about reporting to camp later this month.

Tebow’s daily regimen at the recently concluded mini-camp included days that

began at the crack of dawn with weightlifting, running and conditioning. There

was a new offensive playbook for the NFL rookie to master, so much of his time

was spent in the classroom. Practice followed and Tebow’s long day did not end

until 7 or 8 p.m. Such is life in the NFL.

Tebow told the First Redeemer crowd that the nationally known sports reporter

also asked, “How will you handle the NFL? Some say you’ll make it, some say you

won’t.”

“I told her I don’t know what the future holds,” said Tebow, “but I know who

holds the future.

“I’ve been on a lot of teams with people who are successful in the world’s

eyes,” he said.

“They’ve made a lot of money. They’ve been first-round picks.

They should be extremely happy but they’re not because they’re missing

something. They’re missing what’s most important — Jesus Christ.”

In 1993, on his knees with his mom, Pam, Tebow accepted Christ when he was only

6 years old.

Born in the Philippines, the son of missionary evangelist Bob

Tebow, young Tebow was blessed with two Christian role models. Indeed, “Timmy” —

as his parents still call him — is just blessed to be here. His mother suffered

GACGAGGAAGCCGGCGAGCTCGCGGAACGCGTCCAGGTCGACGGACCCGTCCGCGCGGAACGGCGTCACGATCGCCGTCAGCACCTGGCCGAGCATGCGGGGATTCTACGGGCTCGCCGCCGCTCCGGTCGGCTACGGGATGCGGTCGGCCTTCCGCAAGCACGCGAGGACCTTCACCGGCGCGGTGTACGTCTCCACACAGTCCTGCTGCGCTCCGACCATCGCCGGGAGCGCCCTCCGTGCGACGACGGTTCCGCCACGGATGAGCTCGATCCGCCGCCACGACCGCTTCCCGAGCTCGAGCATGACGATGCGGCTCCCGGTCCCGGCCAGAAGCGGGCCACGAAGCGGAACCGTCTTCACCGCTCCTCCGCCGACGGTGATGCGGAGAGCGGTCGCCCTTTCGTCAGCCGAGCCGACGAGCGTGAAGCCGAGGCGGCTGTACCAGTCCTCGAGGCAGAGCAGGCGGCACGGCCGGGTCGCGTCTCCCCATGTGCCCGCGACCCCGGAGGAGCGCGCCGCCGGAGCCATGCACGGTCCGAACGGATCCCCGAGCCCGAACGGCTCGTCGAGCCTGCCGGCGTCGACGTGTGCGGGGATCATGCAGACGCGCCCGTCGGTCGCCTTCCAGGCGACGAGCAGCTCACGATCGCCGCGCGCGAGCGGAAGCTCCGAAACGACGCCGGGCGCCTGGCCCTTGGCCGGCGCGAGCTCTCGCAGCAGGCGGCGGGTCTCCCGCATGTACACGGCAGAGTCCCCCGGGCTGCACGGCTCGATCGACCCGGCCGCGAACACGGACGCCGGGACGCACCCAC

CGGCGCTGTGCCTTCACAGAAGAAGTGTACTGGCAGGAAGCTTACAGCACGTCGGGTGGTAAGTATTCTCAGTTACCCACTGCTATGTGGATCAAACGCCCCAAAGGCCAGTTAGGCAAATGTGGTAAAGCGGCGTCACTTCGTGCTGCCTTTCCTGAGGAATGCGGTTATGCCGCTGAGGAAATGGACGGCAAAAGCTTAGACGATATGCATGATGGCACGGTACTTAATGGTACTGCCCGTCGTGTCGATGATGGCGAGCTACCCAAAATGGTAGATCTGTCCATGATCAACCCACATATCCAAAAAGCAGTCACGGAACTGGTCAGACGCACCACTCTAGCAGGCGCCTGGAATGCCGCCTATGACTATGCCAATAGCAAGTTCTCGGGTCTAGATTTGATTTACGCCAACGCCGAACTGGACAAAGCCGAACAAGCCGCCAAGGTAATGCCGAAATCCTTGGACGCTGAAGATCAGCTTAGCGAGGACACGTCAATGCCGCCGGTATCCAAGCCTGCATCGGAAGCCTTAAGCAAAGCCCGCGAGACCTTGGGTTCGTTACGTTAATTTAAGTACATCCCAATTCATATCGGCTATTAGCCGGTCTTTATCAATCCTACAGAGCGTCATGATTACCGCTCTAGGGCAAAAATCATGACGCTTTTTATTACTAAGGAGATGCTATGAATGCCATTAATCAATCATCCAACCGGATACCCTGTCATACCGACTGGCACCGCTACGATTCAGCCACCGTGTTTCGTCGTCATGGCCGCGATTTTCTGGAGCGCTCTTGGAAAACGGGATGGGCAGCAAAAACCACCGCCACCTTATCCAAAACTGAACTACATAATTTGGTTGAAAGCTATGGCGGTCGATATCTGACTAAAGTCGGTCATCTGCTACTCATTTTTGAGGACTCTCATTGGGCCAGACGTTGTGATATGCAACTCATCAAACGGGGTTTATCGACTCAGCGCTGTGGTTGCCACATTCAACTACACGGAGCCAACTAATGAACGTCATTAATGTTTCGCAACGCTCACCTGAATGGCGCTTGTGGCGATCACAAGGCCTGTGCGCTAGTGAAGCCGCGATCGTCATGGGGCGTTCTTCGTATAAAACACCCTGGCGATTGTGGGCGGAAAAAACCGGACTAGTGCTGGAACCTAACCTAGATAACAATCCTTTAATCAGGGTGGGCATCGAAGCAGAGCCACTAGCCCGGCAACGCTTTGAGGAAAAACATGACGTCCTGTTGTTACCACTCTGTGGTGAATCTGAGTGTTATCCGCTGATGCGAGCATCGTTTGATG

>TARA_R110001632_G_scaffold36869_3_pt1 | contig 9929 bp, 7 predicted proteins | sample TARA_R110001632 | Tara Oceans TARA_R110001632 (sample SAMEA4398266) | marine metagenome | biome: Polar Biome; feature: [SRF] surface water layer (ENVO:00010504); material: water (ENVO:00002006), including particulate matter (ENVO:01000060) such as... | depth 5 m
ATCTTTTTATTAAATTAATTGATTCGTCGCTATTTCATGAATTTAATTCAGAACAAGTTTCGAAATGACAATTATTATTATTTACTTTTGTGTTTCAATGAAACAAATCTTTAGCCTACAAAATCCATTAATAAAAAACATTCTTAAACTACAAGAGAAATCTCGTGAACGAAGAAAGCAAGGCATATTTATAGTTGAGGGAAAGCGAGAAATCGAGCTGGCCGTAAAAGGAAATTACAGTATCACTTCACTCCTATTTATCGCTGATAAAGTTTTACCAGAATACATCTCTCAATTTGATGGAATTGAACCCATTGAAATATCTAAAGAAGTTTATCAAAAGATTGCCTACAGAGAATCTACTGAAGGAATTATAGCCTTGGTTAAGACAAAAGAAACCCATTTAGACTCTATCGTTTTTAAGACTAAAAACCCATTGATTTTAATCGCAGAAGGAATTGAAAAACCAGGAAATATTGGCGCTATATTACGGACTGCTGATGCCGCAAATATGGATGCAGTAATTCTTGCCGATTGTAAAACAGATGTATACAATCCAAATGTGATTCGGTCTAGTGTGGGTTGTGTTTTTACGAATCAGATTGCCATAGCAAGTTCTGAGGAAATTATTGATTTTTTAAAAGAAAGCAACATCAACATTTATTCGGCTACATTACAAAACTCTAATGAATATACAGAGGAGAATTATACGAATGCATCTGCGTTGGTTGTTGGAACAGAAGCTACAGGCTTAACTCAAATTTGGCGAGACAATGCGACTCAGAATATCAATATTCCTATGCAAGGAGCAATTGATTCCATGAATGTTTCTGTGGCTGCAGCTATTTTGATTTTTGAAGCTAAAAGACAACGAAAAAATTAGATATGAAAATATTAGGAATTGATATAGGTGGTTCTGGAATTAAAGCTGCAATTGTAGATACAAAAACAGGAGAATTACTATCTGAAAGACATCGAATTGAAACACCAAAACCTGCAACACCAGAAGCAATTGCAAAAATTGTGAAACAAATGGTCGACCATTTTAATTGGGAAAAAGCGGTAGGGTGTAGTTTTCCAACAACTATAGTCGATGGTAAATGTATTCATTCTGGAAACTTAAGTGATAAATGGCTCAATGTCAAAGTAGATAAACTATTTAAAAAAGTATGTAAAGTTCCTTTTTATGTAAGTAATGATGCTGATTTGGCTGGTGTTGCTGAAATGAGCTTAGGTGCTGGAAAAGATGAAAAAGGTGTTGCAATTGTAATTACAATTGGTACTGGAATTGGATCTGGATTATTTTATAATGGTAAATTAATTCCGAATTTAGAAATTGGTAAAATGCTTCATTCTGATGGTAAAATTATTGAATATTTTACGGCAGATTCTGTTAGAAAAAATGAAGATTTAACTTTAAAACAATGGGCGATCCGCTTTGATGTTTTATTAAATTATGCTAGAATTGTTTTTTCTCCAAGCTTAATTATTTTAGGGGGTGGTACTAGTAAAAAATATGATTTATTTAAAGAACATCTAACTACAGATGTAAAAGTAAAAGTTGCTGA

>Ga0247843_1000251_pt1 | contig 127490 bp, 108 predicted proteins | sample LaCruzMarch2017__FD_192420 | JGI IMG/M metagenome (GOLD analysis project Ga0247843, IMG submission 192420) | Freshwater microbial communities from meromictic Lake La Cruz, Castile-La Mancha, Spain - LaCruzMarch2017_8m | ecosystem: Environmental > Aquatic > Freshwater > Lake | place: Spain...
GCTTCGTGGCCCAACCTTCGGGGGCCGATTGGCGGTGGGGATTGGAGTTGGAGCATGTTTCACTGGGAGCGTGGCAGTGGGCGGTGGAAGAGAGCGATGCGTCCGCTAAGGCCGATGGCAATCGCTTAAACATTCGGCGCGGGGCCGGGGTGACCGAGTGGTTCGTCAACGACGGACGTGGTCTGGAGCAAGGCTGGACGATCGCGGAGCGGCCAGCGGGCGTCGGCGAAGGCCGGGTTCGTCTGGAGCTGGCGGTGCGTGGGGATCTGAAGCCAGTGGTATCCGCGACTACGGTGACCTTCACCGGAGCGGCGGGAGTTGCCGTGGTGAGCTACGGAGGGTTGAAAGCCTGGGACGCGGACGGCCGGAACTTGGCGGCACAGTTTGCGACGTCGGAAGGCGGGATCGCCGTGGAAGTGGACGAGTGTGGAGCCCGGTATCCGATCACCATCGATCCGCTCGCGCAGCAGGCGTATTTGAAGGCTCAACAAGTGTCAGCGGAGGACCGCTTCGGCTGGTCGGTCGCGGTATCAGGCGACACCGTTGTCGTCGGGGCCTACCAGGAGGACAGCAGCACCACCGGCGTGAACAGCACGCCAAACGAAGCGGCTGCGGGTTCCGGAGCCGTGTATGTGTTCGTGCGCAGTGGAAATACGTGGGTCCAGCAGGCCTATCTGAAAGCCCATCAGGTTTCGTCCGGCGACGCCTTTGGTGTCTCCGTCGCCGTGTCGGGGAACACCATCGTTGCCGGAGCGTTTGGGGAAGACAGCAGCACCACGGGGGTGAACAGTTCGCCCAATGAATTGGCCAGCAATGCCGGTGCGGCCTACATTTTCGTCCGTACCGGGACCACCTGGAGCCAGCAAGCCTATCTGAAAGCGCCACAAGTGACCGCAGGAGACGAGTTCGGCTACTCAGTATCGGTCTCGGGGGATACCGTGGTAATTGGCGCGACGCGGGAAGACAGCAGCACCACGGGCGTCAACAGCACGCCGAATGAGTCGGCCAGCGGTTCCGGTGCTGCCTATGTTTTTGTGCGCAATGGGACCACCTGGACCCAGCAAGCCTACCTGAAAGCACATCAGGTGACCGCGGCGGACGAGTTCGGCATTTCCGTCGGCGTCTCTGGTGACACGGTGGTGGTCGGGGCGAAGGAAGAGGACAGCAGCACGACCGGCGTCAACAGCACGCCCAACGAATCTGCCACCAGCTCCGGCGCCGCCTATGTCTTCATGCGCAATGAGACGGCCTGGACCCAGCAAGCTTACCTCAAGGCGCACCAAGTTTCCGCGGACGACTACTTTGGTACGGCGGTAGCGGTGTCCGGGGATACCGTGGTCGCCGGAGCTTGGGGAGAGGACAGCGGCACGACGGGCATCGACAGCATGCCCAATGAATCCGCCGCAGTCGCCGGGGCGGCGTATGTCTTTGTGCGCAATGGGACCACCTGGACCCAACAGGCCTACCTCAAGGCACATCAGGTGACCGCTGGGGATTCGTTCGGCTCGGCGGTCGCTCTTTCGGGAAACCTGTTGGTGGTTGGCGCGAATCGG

from amoebic dysentery while pregnant and the doctors advised her to have an

abortion. She bravely told the doctor “no.”

Tebow is especially close to and proud of his dad.

“The examples a dad sets for his sons don’t always come from his mouth,” Tebow

says, “but from what they do. A dad should be the greatest role model in the

world for his sons. I learned from just watching my dad — not what he said but

what he did. He believes in making the biggest impact he can in the world for

Jesus Christ. That’s why I’m so proud of him.”

Tebow told the crowds that it was his dad who first instilled passion in him by

showing him and his brothers the film “Braveheart.” The elder Tebow told “Timmy”

he wanted him to have the same kind of passion depicted in the movie.

“If you’re passionate and enthusiastic about something, you’re going to

influence other people. You’re going to make a difference in other people’s

lives,” Tebow told the audience.

“Shouldn’t we be as passionate about the greatest gift of all — Jesus — as we

are about football? God gave us His Son, an abundant life and if you can’t be

passionate about that, I don’t know what you can be passionate about.

“But we are not passionate about sharing it and that’s pretty disappointing. We